- NAME: Taj Mahal
- OCCUPATION: Songwriter, Guitarist, Singer
- BIRTH DATE: May 17, 1942 (Age: 71)
- Did You Know?: The pop group the Pointer Sisters sang back-up for Taj Mahal during the early '70s; they later performed on his 1991 album.
- Did You Know?: Taj Mahal and Bonnie Raitt sang and played guitars together in an electrifying performance on The Today Show in 2009.
- EDUCATION: University of Massachusetts
- PLACE OF BIRTH: Harlem, New York
- Full Name: Henry Saint Clair Fredericks
- AKA: Henry Fredericks
- AKA: Taj Mahal
- AKA: Henry St. Clair Fredericks
- ZODIAC SIGN: Taurus
Best Known For
Taj Mahal is a Grammy Award-winning blues/world music vocalist and instrumentalist known for his trailblazing explorations of different genres.
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Taj Mahal was born in Harlem, New York, on May 17, 1942, and established a career as one of the world's premier blues artists. He's explored many genres from regions around the world, including the West Indies, India and Latin America, and recorded scores of albums, including Giant Step, Music Keeps Me Together and Hanapepe Dream. A Grammy Award winner, Mahal celebrated 40 years in the biz with Maestro.
"There was something about the blues that just full and wholly knocked me out... Instead of popular music creating me, I programmed myself for what I'm interested in."
"To me the music is sacred. Blues, gospel, jazz, Latin music, whatever the style, this stuff should flourish from generation to generation."
"We spoke several dialects in my house—Southern, Caribbean, African—and we heard dialects from eastern and western Europe."
"I wanted to pay homage to both of these wonderful people [Zora Neale Hurston and Langston Hughes] by representing them a generation and a half later—and at the same time have it loose enough to still be me. The music had to be in touch with the old timers, and the new timers as well."
"Ry [Cooder] was one person I connected big-time with because he always heard the music. It wasn't the swagger or the stagger or the dark glasses or the pork pie hat or the look or the way you held your saxophone."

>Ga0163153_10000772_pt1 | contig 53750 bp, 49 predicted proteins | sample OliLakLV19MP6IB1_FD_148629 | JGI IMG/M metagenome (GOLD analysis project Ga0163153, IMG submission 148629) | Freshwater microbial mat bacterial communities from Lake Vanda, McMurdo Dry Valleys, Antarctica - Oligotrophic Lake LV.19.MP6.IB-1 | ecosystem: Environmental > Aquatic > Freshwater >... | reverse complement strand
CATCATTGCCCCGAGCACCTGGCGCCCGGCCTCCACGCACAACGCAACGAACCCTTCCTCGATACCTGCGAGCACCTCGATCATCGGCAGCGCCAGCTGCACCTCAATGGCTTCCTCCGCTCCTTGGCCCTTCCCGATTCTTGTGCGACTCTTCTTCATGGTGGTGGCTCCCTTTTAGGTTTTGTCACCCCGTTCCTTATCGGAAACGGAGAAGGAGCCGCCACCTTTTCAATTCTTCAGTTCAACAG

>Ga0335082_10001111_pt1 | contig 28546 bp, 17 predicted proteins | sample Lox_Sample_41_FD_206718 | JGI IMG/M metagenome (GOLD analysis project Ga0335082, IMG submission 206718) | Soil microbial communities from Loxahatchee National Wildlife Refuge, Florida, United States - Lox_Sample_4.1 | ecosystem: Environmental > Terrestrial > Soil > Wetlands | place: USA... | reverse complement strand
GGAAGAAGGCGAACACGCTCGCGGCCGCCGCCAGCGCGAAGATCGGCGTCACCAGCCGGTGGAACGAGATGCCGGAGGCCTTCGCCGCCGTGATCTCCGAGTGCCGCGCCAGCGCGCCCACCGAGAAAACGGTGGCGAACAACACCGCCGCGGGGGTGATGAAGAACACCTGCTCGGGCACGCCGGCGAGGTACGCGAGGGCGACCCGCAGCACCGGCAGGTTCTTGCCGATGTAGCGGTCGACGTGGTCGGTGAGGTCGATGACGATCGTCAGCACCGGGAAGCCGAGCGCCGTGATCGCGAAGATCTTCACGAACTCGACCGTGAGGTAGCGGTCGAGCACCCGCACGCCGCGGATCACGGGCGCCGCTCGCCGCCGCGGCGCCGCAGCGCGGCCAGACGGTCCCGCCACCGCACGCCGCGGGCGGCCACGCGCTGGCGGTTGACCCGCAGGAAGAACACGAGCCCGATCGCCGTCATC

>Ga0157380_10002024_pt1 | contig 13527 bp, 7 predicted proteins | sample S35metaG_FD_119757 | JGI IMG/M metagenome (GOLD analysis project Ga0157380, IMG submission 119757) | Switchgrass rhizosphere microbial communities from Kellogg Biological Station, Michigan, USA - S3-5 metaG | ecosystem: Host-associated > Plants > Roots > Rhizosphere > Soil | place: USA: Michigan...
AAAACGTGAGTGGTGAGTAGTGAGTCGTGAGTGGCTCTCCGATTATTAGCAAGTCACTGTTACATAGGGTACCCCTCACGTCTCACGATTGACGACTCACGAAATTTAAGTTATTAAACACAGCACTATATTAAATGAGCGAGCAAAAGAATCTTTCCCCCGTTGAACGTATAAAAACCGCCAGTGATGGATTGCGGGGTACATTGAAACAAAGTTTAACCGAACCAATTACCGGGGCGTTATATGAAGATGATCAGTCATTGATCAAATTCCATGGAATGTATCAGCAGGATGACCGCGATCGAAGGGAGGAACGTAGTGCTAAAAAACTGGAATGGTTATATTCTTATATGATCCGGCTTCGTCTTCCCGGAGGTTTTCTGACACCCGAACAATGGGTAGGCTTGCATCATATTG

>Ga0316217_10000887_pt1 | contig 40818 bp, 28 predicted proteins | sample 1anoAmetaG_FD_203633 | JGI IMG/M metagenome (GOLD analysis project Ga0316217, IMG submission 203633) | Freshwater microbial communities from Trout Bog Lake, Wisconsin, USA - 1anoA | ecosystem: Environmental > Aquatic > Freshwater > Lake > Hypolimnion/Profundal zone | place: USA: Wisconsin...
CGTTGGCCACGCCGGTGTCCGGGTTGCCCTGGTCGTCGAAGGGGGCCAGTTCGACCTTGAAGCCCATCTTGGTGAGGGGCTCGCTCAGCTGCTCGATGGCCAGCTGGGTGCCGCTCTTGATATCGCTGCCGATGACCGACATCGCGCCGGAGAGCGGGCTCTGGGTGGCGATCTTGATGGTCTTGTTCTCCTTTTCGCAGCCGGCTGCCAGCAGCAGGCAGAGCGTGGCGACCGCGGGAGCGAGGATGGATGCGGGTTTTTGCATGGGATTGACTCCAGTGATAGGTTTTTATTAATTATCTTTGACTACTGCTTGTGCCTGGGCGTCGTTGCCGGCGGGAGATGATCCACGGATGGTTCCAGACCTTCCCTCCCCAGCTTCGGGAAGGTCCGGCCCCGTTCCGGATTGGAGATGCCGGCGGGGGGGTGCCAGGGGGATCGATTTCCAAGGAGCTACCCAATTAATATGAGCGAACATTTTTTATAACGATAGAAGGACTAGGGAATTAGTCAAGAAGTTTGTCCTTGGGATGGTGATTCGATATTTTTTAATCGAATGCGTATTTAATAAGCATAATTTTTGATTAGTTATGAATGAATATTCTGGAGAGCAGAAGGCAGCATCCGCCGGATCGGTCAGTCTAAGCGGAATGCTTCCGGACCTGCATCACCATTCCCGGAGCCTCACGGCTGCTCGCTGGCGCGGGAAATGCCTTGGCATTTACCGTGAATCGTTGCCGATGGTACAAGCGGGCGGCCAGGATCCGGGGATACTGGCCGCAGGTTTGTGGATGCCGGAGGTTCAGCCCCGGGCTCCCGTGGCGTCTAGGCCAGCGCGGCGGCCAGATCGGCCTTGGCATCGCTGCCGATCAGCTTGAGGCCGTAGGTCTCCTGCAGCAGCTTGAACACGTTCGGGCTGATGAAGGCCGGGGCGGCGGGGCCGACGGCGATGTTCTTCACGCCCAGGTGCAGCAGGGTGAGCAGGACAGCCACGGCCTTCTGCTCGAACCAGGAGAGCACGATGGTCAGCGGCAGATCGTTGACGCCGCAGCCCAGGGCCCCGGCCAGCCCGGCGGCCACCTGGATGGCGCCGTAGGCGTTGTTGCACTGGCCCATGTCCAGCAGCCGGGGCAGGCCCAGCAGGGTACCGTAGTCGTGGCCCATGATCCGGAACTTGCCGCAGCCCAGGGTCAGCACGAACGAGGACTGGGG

"We're gonna start out real smooth and take it to where we can't hardly stand it."
"I don't look at time in a linear sense. I view things in griot time, where a musician from five centuries ago can still sound fresh today."
"I don't see myself as stuck over here, and the natives are over there. I am the natives."
"The one thing I've always demanded of the records I've made is that they be danceable."
"I didn't want to fall into the trap of complacency. I wanted to keep pushing the musical ideas I had about jazz, music from Africa and the Caribbean. I wanted to explore the connections between different kinds of music."
Blues/world music artist Taj Mahal was born Henry Saint Clair Fredericks in Harlem, New York, on May 17, 1942, to a musical family; his father was a jazz pianist/composer and his mother was a singer and teacher. The family moved to Springfield, Massachusetts during Fredericks's youth, and he grew up in a rich, diverse cultural environment. A singer, he went on to learn a variety of instruments, including the piano, clarinet and harmonica, taking up the guitar and bass as well and learning blues styles.
He earned a degree from the University of Massachusetts in 1964, focusing on agriculture, and worked with bands, including the Rising Sons with Ry Cooder. Fredericks took on the performance name Taj Mahal after the moniker came to him in a dream, and he made his solo debut in 1968 with an album of the same name. The Natch'l Blues (1968) and Giant Step (1969) soon followed.
A statuesque, emotional presence onstage who feels the music wholly in his body, Mahal has become known for exploring a wide range of genres and earned a reputation as a musicologist with attention paid to the cultural origins of song, including his own Caribbean and African-American/Southern roots (captured in his song "West Indian Revelation" for instance) as well as other communities from around the world. His music has incorporated the sounds of the Pacific Isles, South Asia and West and East Africa, among others.
Mahal has released dozens of albums over the course of his career, including Happy to Be Just Like I Am (1971), Music Fuh Ya' (Music Para Tu) (1977), Taj (1987), Dancing the Blues (1993) and Mkutano (2005). He has also recorded work for children on the Music for Little People label, such as Shake Sugaree (1988), Peace Is the World Smiling (1989) and Smilin' Island of Song (1992).
Mahal wed Inshirah Geter in 1976 and by the '80s had settled in Hawaii. His works influenced by his adopted home state include Sacred Island (1998) and Hanapepe Dream (2003), performing on both recordings with The Hula Blues Band.
Mahal has also worked in film, appearing as an actor in Sounder (1972) and Sounder: Part Two (1976), composing the musical scores for both as well as for the 1977 film Brothers. He later made his mark on Broadway, composing a score for the 1991 play Mule Bone, written by Langston Hughes and Zora Neale Hurston decades before its contemporary stage debut.
By 2013, Mahal had won two Grammy Awards, both for best contemporary blues album—1997's Señor Blues and 2000's Shoutin' in Key: Taj Mahal and the Phantom Blues Band Live. In 2008 he released the album Maestro, celebrating 40 years as a recording artist and working with an all-star roster that included Ben Harper, Ziggy Marley and Angélique Kidjo. Mahal followed up in 2009 with American Horizon, featuring Mexican/Californian band Los Cenzontles and Los Lobos musician David Hidalgo.
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